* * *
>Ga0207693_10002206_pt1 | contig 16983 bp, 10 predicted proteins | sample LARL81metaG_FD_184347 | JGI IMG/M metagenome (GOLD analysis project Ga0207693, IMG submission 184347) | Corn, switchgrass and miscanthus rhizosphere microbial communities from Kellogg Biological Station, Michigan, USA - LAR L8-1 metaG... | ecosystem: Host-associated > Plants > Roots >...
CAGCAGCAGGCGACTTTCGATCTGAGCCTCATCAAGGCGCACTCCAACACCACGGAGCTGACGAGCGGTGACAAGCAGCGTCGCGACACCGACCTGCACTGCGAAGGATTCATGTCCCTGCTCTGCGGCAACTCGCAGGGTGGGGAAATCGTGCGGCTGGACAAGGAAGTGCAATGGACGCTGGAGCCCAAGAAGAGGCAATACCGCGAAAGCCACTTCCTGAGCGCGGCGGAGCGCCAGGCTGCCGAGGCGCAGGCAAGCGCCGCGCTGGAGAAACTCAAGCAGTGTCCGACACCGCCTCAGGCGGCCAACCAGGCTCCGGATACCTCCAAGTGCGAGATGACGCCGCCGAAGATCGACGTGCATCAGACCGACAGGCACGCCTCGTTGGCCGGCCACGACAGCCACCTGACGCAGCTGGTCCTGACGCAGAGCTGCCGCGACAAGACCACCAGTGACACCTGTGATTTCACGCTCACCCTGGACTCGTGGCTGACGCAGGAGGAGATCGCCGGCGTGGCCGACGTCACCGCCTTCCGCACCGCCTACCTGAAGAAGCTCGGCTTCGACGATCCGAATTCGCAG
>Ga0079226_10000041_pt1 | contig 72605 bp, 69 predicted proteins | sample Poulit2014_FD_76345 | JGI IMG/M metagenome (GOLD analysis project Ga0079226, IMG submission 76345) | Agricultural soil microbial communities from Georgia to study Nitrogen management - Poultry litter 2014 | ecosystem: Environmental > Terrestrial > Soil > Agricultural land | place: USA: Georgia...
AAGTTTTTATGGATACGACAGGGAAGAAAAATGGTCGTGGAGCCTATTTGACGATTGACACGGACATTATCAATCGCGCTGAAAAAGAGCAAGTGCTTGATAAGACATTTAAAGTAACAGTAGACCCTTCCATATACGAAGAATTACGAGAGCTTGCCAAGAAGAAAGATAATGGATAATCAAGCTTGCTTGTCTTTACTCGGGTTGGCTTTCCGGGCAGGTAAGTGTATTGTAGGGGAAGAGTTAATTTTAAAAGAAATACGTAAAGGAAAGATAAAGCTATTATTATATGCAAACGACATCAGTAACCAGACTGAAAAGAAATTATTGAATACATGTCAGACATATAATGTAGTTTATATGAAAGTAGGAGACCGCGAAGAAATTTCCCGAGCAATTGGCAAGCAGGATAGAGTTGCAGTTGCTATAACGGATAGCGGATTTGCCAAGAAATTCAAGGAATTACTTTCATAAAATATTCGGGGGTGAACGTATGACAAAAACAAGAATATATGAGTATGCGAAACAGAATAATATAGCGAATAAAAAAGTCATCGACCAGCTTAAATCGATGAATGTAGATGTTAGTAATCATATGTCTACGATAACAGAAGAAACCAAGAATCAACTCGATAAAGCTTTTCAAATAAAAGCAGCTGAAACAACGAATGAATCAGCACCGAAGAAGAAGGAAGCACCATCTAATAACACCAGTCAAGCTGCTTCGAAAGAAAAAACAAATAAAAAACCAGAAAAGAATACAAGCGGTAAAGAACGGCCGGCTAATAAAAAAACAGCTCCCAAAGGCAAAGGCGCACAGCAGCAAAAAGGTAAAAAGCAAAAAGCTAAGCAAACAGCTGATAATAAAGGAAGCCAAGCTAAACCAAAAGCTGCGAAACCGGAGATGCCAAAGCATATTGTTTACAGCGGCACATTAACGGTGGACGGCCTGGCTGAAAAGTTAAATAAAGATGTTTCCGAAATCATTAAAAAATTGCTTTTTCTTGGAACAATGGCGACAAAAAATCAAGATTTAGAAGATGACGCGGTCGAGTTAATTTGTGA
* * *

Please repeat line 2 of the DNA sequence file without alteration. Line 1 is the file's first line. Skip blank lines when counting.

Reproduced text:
CAGCAGCAGGCGACTTTCGATCTGAGCCTCATCAAGGCGCACTCCAACACCACGGAGCTGACGAGCGGTGACAAGCAGCGTCGCGACACCGACCTGCACTGCGAAGGATTCATGTCCCTGCTCTGCGGCAACTCGCAGGGTGGGGAAATCGTGCGGCTGGACAAGGAAGTGCAATGGACGCTGGAGCCCAAGAAGAGGCAATACCGCGAAAGCCACTTCCTGAGCGCGGCGGAGCGCCAGGCTGCCGAGGCGCAGGCAAGCGCCGCGCTGGAGAAACTCAAGCAGTGTCCGACACCGCCTCAGGCGGCCAACCAGGCTCCGGATACCTCCAAGTGCGAGATGACGCCGCCGAAGATCGACGTGCATCAGACCGACAGGCACGCCTCGTTGGCCGGCCACGACAGCCACCTGACGCAGCTGGTCCTGACGCAGAGCTGCCGCGACAAGACCACCAGTGACACCTGTGATTTCACGCTCACCCTGGACTCGTGGCTGACGCAGGAGGAGATCGCCGGCGTGGCCGACGTCACCGCCTTCCGCACCGCCTACCTGAAGAAGCTCGGCTTCGACGATCCGAATTCGCAG